No matter how good you get you can always get better and that’s the exciting part. That’s Tiger’s own philosophy and he has proven it true, at least for now. Let’s not jump the gun and say he is back for the bloody good but surely give him the glory of return. He is in form, but will he be the golfer he always was? Who knows. Here’s are the top ten things to watch out


1.The Winner Is Back?

One thing Tiger does best – winning. Ending a two and a half year drought, he has won the Arnold Palmer Invitational, working further upon his new swing and improved game visible in the last few tournaments. He is back after 923 days since his win 2009 at BMW Championship. Tiger Woods shouted when he won the Arnold Palmer Invitational on Sunday. Then he shouted again and hugged his caddie, Joe LaCava. But the big question is without Rory McIlroy and Luke Donald, is this victory too sweet too easy? I guess will watch the real slugfest with the triumvate of golf at the Augusta Masters early April.
2. Up The Rankings

With the Arnold Palmer Invitational victory, Tiger roars back to the top ten at # 6 in the world golf rankings, to the hell (he ranked as low as No. 58 in November) and back.


3. Back At The Bookies?

With Tiger, the bookies are back and so are the big bets. London’s market, which had been missing the buzz, apparently has Tiger listed as the 4-1 favorite to win his fifth Masters title, with Rory McIlroy close behind at 5-1.


4. Tiger is Television Ratings

Love him, hate it but you watch him. Tiger Woods is the real driver of television ratings. A recent poll in January by a sports website showed Tiger Woods as the golfer people are most interested in watching play on TV. Woods grabbed 53% of the vote with Rory McIlroy getting 15% and Phil Mickelson 7%
5. Haney’s Folly (or Foley) ?

Call it a case of bad timing or just good publicity – whichever way you look at it, Tiger’s win came just 24 hours ahead of his former coach Hank Haney’s book launch “The Big Miss” which controversially depicts him as arrogant and refers to Tiger’s injuries as ‘dramas’. I wonder if this book, when out in public with such prophetic timing, will impact people’s view of Tiger and importantly, Tiger himself. So far people have only had snatches from the book. Hopefully The Big Miss won’t look like The Big Mis-take


6. Will He Break Nicklaus’ Record?

Nicklaus won his 14th major championship at the age of 35, Woods won his at the age of 32. The oldest player to win a major championship was Julius Boros at the age of 48 years, four months and 18 days. Woods has 13 more years until he will be older than Boros. Ben Hogan got off the hospital bed within 18 months of a near-death accident in 1950, and he won 11 times, including six of his nine majors.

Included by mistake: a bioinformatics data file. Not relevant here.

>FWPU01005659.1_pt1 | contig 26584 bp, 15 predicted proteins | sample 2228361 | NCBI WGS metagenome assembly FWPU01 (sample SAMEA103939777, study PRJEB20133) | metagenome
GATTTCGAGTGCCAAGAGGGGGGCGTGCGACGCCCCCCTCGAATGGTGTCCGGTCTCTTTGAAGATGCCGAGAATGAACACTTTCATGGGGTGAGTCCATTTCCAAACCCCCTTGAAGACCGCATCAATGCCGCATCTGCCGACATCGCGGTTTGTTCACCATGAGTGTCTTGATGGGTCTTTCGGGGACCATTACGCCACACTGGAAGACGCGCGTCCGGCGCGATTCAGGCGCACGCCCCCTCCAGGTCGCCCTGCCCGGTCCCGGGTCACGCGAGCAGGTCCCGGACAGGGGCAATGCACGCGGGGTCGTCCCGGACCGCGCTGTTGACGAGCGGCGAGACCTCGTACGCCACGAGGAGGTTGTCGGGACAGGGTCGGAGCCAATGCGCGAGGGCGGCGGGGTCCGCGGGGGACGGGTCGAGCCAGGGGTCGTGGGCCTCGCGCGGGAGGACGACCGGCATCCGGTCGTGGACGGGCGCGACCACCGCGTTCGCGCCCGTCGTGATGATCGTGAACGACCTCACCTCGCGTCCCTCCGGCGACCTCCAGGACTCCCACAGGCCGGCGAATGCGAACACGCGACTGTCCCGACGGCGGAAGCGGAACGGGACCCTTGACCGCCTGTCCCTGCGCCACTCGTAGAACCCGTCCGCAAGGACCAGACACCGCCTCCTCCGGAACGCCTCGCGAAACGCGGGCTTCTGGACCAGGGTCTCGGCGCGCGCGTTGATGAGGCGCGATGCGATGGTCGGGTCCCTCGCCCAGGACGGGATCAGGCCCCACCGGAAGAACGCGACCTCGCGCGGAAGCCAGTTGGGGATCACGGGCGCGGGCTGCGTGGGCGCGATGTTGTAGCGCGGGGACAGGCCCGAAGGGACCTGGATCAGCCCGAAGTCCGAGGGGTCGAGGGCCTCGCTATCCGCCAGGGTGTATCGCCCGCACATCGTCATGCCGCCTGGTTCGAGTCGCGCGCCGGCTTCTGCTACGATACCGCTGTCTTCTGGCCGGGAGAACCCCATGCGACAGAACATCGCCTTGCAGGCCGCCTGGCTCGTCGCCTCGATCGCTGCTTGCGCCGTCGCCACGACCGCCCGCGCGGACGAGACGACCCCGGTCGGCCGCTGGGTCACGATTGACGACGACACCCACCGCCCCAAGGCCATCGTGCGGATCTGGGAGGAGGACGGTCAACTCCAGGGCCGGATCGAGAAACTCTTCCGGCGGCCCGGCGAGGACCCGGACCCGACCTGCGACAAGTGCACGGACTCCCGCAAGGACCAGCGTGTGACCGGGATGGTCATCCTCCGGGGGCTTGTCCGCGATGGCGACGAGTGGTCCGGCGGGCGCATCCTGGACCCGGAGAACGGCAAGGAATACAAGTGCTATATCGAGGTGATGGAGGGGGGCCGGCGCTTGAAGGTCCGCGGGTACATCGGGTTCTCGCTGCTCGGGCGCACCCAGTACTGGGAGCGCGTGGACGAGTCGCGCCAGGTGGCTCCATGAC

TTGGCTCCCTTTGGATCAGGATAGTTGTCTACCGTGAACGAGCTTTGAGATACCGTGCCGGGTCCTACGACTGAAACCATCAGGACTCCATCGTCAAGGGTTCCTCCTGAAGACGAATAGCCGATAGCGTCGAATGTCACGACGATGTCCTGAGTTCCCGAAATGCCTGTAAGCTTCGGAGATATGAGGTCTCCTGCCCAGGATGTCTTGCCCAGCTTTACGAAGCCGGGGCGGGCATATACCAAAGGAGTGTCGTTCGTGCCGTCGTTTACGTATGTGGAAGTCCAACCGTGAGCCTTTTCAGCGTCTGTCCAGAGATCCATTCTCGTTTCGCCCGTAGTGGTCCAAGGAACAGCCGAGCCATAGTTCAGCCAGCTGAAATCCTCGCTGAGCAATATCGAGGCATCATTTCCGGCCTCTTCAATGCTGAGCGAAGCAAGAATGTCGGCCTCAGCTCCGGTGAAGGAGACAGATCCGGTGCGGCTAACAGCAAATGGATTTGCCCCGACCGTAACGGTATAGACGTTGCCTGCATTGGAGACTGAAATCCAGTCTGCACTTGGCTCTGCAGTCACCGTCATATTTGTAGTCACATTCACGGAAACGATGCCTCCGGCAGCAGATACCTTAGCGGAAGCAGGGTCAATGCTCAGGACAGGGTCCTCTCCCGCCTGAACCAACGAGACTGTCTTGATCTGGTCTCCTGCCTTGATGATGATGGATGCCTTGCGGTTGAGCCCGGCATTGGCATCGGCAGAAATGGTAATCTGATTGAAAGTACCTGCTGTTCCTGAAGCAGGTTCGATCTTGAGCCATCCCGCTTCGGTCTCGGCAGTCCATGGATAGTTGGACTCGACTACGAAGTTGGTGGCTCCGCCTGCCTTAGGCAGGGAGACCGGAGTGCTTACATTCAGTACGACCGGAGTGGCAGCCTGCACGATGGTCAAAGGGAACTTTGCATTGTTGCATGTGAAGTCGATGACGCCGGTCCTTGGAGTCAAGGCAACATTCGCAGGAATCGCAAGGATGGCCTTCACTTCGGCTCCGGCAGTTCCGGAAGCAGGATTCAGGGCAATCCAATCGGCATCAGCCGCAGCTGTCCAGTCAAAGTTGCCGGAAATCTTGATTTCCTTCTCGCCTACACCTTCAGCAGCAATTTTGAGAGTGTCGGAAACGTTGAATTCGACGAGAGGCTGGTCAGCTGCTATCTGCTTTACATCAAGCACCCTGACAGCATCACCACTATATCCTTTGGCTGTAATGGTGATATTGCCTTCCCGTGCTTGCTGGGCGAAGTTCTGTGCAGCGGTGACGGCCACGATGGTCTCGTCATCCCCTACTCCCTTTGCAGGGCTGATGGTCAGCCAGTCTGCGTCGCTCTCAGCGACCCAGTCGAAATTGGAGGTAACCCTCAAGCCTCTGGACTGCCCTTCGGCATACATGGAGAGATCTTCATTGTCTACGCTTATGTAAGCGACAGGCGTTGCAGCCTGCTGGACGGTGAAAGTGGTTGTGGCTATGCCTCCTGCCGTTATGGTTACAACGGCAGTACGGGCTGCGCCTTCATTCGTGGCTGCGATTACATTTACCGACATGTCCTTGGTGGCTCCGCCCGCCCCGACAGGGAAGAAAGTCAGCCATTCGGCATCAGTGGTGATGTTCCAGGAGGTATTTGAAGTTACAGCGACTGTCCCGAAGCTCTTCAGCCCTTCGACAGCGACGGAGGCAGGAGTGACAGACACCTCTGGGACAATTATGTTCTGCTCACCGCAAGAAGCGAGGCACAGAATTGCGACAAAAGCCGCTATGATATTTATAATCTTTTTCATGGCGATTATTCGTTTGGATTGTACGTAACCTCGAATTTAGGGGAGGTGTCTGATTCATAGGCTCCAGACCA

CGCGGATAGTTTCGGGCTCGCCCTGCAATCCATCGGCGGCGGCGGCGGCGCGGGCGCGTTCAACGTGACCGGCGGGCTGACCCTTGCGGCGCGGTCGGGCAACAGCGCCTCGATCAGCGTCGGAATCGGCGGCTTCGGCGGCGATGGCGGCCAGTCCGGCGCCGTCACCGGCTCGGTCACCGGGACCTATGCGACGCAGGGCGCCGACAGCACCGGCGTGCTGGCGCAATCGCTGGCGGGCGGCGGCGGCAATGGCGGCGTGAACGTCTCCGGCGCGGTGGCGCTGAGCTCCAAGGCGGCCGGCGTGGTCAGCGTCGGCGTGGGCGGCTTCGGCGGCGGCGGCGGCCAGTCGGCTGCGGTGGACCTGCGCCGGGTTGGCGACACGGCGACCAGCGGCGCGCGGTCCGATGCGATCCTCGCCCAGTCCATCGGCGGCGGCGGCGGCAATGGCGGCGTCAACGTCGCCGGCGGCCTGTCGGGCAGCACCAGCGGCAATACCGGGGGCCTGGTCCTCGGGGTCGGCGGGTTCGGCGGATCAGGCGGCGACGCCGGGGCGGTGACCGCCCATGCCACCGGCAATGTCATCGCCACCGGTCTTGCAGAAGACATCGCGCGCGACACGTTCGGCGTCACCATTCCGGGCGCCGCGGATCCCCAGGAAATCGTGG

7. Turning Point For Moneybags?

Will the ressurgence from the slump also signal a comeback of cash? He was worth $75 million by end May 2011. A divorce settlement, a hefty house mortgage, and even a pay cut from Nike, Tiger Woods’ lifestyle has been a lot less exciting but will a victory help turnaround the finances?
8. Will He Regain That Trust?

People have come to terms with the player that Tiger is but not the trust he broke with his lies. There is no way that anyone will believe that Tiger could ever be good for society or even as an idol. It will always be ‘play like Tiger, don’t be like him.’ Few are likely to believe that Tiger is going to make the world a better place. What’s clear, he just wants to play golf and the world only cares about his game, not him.

9. Truth or Hype?

Could the comeback win prove to be a one-time wonder? Like a blast from the past. After all the game’s players have infinitely improved, some new challenges are out there, the cold player strategy is in, Rory is in good form and Luke Donald’s calm can worry opponents. Could Arnold Palmer Invitational go down in history only as the tournament that broke the slump but didn’t bring the comeback?

10. Heal or Heel?

Woods walked off the golf course two weeks ago in the middle of his round at Doral with tightness in his Achilles tendon. He is not new to it and the pain is so high, that Tiger doesn’t even mind cringing in front of a hundred cameras. Having been operated upon four times, there is a high chance this serious health issue may keep swelling up at random.


So will Tiger be Tiger again? Expectations are many. In Tiger’s own words in the past ‘I did envisage being this successful as a player, but not all the hysteria around it off the golf course.’ We do hope the latest wave of good publicity is returned in kind with many more wins.

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